Skin Care and Treatments of Melbourne Dermatology - Milk Thistle — About and Basic Preparation

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Milk Thistle — About and Basic Preparation

Whole Milk Thistle

Whole unprepared milk thistle.


Remove the section which joins each stalk at the base — it traps more grit than you can get out — and discard.

Separate the milk thistle and soak in several changes of a large amount of water, remembering to drain water from the bottom, rather than turning over in a colander to avoid filtering sediment through the milk thistle.

Freshly Cut Milk Thistle

Freshly cut milk thistle quickly leeches a milky substance for which people of ancient civilizations found medicinal uses. The uncooked milk has an extremely bitter taste.


Chop the milk thistle thinly and sauteé or wilt lightly with freshly crushed garlic. Finish with lemon juice.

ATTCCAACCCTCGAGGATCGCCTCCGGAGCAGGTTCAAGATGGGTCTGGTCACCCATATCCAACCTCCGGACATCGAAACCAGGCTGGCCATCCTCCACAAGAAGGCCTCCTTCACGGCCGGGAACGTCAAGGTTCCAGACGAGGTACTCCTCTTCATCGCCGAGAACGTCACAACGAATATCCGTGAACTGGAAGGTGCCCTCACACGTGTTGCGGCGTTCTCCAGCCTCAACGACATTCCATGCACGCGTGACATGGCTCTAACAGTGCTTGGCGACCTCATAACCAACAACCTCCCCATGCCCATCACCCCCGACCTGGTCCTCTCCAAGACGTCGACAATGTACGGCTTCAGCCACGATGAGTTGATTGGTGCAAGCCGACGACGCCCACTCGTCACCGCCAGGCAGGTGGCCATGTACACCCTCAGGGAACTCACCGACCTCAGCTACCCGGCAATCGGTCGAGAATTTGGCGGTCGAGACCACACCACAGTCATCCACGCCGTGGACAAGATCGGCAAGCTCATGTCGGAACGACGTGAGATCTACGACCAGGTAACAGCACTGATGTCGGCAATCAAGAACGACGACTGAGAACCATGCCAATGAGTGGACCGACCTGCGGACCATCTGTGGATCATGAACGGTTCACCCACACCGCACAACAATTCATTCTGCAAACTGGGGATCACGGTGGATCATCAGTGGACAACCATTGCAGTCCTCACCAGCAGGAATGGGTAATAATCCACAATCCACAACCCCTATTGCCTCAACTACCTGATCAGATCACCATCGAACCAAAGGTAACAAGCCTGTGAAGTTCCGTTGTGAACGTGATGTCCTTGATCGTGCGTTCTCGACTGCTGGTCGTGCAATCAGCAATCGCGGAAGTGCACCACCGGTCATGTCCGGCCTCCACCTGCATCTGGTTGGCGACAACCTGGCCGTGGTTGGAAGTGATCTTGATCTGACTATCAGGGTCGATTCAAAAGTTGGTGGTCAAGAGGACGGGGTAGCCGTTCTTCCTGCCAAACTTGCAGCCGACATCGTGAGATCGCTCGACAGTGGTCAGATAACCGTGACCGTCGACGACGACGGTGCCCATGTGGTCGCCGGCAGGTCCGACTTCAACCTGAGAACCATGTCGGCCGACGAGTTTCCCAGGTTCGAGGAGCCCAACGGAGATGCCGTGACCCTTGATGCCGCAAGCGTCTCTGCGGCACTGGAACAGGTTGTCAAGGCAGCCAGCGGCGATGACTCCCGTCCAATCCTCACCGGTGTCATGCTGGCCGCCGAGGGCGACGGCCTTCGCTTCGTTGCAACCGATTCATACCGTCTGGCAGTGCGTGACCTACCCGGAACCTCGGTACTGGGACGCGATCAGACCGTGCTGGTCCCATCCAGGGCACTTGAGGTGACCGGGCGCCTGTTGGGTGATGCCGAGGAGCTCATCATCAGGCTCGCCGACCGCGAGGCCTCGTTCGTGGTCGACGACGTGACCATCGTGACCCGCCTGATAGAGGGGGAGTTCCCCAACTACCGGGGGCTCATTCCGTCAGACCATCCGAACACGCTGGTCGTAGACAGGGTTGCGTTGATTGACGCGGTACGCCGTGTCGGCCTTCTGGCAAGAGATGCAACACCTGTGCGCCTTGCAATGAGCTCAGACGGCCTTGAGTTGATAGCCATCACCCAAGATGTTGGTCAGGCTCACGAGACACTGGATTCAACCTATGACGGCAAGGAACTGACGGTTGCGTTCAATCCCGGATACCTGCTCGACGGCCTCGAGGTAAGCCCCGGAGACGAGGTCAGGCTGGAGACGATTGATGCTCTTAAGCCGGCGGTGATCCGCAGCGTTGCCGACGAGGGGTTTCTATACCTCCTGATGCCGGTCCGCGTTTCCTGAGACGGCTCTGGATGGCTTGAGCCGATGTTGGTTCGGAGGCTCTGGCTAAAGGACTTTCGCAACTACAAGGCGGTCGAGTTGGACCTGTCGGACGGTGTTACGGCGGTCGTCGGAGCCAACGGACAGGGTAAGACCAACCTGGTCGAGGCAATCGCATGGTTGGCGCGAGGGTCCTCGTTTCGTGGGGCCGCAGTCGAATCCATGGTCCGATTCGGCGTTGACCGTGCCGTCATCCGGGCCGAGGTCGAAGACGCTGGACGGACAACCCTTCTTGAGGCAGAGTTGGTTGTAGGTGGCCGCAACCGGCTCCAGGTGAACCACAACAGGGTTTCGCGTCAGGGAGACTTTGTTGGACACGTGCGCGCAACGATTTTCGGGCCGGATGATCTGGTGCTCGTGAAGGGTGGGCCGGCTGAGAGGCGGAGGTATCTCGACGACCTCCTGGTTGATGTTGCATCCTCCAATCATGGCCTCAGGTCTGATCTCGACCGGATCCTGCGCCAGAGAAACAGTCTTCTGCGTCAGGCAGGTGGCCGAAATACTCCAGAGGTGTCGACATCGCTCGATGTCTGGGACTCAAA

Increasing cooking time reduces the distinctive taste (which is similar to spinach) but probably reduces the value of some of its beneficial constituents.


The constituents of the thistle's milk include silybin, isosilybin, silidianin, and silychristin, biologically active antioxidants and anti-inflammatories.

Consumption improves "anti-aging" defense against free radicals, systemically, including throughout the skin.

A small number of skin care products contain silymarin for the purpose of limiting skin aging by protecting against UV-damage to the epidermis in conjunction with sunscreens.

Further information is available in the silymarin monograph.

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